The parks had absolutely nothing to do with buying Marvel and Lucasfilm.

Iger did not decide to expand Hong Kong Disneyland. It was demanded by the Government who were still furious over how the park was so much smaller than what was initially announced, a change that occurred while Iger was President and COO.

LPS debuted in 2000. Another little lie intended to credit Iger with something that was already there.

Disneyland Paris was long the number one tourist destination in Europe. It had nothing to do with Ratatouille at the dumpy little park.

Disneyland looking good for the 60th is a non-story, but of course Matt Ouimet’s dramatic turnaround for the 50th would have to be credited to Eisner and not the man who let him go for Jay Rasulo.

Overall, so much sucking up to a guy who didn’t want to keep the parks in the company.

Mentioning the Mansion holiday overlay was especially egregious as that was lead by Davidson and DL Entertiannent and was a huge issue with WDI because of the turf battle on who owns attractions, WDI or lowly park ops.

It also made WDI look terrible because of how well it was done and how they could do something so extensive at so little cost when WDI can’t do a bathroom remodel for under $5M. That along with the Small World Holiday overlay is a huge issue for WDI so it was odd to see it in the doc and focus (once again) on Kim and redoing the ball head, which is one of WDI’s only contributions to the project.

Don’t get me wrong, I think it is great Davidson got featured so prominently for his work on those and World of Color, but he was working for DL Entertainment and not WDI at the time.

Also laughed out loud at the “ethernet” call out. Wow! Really?!
 
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brb1006

Well-Known Member
Walt Disney Imagineering does not repeat mistakes, except the ones they keep repeating.

In the mid-00s, like 20 years before in the mid-80s, the parks were somehow blamed for the failures of the animation studio.

Very little of Disney’s California Adventure was demolished. Even Buena Vista Street reuses a lot of existing infrastructure and facilities.

Why is it impressive that Toy Story Midway Mania! uses ethernet?

Amazing that Lasseter is included but not quite credited with wanting to change Carland into Cars Land.

They actually showed Tom Morris working on Cars Land!

The franchise mandate predates Cars Land’s opening. It was never open for challenge.

The question of change really is not problem if it is based on a good idea, not forcing the parks to work for people who don’t like them.

Haunted Mansion Holiday being included is a disingenuous and dishonest attempt to justify bad decisions made much later. The attraction was developed by the park and debuted in 2001.

Kim Irvine acknowledges that “it’s a small world” was changed to a game of hide and seek, something she and Disney denies.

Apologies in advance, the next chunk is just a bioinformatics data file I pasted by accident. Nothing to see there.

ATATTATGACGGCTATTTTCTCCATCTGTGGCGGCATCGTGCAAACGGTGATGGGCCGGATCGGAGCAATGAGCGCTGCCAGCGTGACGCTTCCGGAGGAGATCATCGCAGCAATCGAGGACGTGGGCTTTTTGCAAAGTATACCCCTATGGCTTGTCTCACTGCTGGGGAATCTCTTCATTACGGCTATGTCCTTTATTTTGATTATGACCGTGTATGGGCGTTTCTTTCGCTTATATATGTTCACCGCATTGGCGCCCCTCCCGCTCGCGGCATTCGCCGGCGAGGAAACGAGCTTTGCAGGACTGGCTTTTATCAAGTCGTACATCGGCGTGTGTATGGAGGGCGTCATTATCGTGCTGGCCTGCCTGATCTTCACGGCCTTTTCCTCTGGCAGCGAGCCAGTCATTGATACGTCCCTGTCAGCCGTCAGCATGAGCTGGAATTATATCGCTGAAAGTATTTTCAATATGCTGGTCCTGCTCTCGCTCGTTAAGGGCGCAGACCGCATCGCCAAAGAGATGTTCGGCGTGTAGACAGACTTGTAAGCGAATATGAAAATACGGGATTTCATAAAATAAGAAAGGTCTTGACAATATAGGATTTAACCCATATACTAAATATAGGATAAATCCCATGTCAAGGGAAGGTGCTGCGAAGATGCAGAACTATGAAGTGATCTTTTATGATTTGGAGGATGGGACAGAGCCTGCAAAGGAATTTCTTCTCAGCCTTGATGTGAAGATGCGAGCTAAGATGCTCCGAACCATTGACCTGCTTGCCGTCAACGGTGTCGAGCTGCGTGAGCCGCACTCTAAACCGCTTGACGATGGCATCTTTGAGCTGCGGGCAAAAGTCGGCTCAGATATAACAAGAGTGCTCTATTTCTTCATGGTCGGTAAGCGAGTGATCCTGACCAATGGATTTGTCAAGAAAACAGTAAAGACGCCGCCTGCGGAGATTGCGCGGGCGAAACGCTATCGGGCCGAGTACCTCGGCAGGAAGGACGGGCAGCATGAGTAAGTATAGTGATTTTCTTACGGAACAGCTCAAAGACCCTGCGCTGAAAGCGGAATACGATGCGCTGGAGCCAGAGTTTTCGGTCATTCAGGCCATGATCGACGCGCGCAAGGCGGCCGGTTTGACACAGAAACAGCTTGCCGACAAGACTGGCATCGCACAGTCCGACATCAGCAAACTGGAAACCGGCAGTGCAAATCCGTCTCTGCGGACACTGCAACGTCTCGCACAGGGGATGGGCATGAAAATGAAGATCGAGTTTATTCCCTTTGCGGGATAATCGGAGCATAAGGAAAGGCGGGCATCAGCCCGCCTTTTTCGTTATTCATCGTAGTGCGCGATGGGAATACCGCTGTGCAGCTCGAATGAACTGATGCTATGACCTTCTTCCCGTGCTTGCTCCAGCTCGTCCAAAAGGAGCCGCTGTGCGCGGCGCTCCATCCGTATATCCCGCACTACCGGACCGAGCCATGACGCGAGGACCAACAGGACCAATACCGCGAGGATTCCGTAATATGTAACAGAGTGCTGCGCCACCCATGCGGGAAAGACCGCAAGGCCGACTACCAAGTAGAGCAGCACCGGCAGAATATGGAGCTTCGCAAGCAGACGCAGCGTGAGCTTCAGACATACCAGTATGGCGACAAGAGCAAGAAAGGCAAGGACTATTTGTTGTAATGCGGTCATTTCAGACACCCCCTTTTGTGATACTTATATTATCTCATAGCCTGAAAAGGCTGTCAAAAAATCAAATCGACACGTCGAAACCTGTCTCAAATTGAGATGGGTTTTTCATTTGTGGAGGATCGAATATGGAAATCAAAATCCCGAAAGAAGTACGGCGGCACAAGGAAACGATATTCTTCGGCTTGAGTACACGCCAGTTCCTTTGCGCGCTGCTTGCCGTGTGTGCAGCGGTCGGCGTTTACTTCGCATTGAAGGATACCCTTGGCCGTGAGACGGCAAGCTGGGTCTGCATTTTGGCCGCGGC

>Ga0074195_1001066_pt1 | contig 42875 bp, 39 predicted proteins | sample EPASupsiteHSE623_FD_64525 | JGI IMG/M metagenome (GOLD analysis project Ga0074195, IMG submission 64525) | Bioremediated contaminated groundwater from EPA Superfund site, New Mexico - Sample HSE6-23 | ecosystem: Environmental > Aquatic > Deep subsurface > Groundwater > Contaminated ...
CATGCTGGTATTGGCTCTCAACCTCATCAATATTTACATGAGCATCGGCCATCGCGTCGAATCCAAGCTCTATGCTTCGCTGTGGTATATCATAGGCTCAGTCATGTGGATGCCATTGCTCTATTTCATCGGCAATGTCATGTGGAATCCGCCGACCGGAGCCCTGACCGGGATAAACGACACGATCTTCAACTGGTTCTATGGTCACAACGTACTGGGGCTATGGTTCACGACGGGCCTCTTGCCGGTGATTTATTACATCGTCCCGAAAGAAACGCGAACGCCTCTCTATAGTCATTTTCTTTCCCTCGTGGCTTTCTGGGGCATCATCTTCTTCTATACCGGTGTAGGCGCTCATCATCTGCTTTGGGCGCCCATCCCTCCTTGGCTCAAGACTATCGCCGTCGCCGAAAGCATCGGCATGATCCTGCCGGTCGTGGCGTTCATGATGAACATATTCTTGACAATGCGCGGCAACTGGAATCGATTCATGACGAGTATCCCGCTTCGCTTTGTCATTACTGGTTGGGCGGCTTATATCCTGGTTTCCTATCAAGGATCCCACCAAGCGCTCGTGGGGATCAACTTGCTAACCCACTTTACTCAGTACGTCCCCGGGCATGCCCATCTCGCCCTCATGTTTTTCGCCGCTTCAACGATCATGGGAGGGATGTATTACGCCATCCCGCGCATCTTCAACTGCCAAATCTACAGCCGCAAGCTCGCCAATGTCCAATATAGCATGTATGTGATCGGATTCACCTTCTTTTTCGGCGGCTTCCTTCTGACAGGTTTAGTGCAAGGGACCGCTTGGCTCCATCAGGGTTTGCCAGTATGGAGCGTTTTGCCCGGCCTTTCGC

The parks had absolutely nothing to do with buying Marvel and Lucasfilm.

Iger did not decide to expand Hong Kong Disneyland. It was demanded by the Government who were still furious over how the park was so much smaller than what was initially announced, a change that occurred while Iger was President and COO.

LPS debuted in 2000. Another little lie intended to credit Iger with something that was already there.

Disneyland Paris was long the number one tourist destination in Europe. It had nothing to do with Ratatouille at the dumpy little park.

Disneyland looking good for the 60th is a non-story, but of course Matt Ouimet’s dramatic turnaround for the 50th would have to be credited to Eisner and not the man who let him go for Jay Rasulo.

Overall, so much sucking up to a guy who didn’t want to keep the parks in the company.
Man it was awkward to see Lasseter in this doc.
 

tirian

Well-Known Member
WDI has three “go to” lines:

If a project is successful, “We keep Walt’s magic alive with our creativity and storytelling”

If a project is terrible, “Management cut our budget and our hands were tied”.

If they touch something and make it worse, “Disney fans hate change”.

Rinse, repeat.
Wait, you forgot that DL isn’t a museum.
 

tirian

Well-Known Member
Mentioning the Mansion holiday overlay was especially egregious as that was lead by Davidson and DL Entertiannent and was a huge issue with WDI because of the turf battle on who owns attractions, WDI or lowly park ops.

It also made WDI look terrible because of how well it was done and how they could do something so extensive at so little cost when WDI can’t do a bathroom remodel for under $5M. That along with the Small World Holiday overlay is a huge issue for WDI so it was odd to see it in the doc and focus (once again) on Kim and redoing the ball head, which is one of WDI’s only contributions to the project.

Don’t get me wrong, I think it is great Davidson got featured so prominently for his work on those and World of Color, but he was working for DL Entertainment and not WDI at the time.

Also laughed out loud at the “ethernet” call out. Wow! Really?!
Thanks! I knew I remembered that about HMH, and it was indeed used for years to laugh at WDI budgets.

I forgot about the Ethernet mention. With the way the docu uses it as a loose synonym for “internal network,” IBM probably had more than that in 1981. Epcot definitely had more in 1982.
 

tirian

Well-Known Member
Walt Disney Imagineering does not repeat mistakes, except the ones they keep repeating.

In the mid-00s, like 20 years before in the mid-80s, the parks were somehow blamed for the failures of the animation studio.